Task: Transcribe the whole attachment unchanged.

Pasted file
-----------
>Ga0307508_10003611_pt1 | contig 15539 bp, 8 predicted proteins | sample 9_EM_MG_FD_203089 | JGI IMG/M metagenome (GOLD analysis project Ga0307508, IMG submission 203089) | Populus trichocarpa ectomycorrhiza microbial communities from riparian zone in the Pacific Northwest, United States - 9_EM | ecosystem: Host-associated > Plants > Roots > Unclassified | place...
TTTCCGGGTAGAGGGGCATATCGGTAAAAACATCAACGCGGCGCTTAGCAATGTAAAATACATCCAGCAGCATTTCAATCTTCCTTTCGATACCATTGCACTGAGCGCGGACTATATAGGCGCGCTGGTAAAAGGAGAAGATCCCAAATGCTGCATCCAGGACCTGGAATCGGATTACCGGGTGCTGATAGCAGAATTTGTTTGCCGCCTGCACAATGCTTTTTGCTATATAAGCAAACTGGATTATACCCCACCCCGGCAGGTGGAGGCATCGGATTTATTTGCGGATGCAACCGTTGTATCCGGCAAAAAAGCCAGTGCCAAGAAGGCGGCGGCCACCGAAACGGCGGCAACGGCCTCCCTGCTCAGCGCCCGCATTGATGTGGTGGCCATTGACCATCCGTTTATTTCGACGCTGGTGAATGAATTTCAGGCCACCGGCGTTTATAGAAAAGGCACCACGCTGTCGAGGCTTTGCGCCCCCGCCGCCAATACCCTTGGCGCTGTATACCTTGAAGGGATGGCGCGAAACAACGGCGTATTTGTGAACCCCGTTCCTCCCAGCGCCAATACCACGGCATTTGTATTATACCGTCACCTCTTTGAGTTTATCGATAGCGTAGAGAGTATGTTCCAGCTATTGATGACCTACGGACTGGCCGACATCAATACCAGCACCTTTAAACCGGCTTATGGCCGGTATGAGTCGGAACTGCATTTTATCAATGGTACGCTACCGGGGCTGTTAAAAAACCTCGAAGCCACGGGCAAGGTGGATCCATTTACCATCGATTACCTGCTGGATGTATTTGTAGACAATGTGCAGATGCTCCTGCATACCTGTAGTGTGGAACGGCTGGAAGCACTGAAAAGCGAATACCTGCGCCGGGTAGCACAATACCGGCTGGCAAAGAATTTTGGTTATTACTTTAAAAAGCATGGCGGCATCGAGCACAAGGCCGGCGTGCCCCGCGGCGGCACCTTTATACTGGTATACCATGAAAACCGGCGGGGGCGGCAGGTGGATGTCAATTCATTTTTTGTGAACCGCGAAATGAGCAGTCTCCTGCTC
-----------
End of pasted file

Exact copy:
>Ga0307508_10003611_pt1 | contig 15539 bp, 8 predicted proteins | sample 9_EM_MG_FD_203089 | JGI IMG/M metagenome (GOLD analysis project Ga0307508, IMG submission 203089) | Populus trichocarpa ectomycorrhiza microbial communities from riparian zone in the Pacific Northwest, United States - 9_EM | ecosystem: Host-associated > Plants > Roots > Unclassified | place...
TTTCCGGGTAGAGGGGCATATCGGTAAAAACATCAACGCGGCGCTTAGCAATGTAAAATACATCCAGCAGCATTTCAATCTTCCTTTCGATACCATTGCACTGAGCGCGGACTATATAGGCGCGCTGGTAAAAGGAGAAGATCCCAAATGCTGCATCCAGGACCTGGAATCGGATTACCGGGTGCTGATAGCAGAATTTGTTTGCCGCCTGCACAATGCTTTTTGCTATATAAGCAAACTGGATTATACCCCACCCCGGCAGGTGGAGGCATCGGATTTATTTGCGGATGCAACCGTTGTATCCGGCAAAAAAGCCAGTGCCAAGAAGGCGGCGGCCACCGAAACGGCGGCAACGGCCTCCCTGCTCAGCGCCCGCATTGATGTGGTGGCCATTGACCATCCGTTTATTTCGACGCTGGTGAATGAATTTCAGGCCACCGGCGTTTATAGAAAAGGCACCACGCTGTCGAGGCTTTGCGCCCCCGCCGCCAATACCCTTGGCGCTGTATACCTTGAAGGGATGGCGCGAAACAACGGCGTATTTGTGAACCCCGTTCCTCCCAGCGCCAATACCACGGCATTTGTATTATACCGTCACCTCTTTGAGTTTATCGATAGCGTAGAGAGTATGTTCCAGCTATTGATGACCTACGGACTGGCCGACATCAATACCAGCACCTTTAAACCGGCTTATGGCCGGTATGAGTCGGAACTGCATTTTATCAATGGTACGCTACCGGGGCTGTTAAAAAACCTCGAAGCCACGGGCAAGGTGGATCCATTTACCATCGATTACCTGCTGGATGTATTTGTAGACAATGTGCAGATGCTCCTGCATACCTGTAGTGTGGAACGGCTGGAAGCACTGAAAAGCGAATACCTGCGCCGGGTAGCACAATACCGGCTGGCAAAGAATTTTGGTTATTACTTTAAAAAGCATGGCGGCATCGAGCACAAGGCCGGCGTGCCCCGCGGCGGCACCTTTATACTGGTATACCATGAAAACCGGCGGGGGCGGCAGGTGGATGTCAATTCATTTTTTGTGAACCGCGAAATGAGCAGTCTCCTGCTC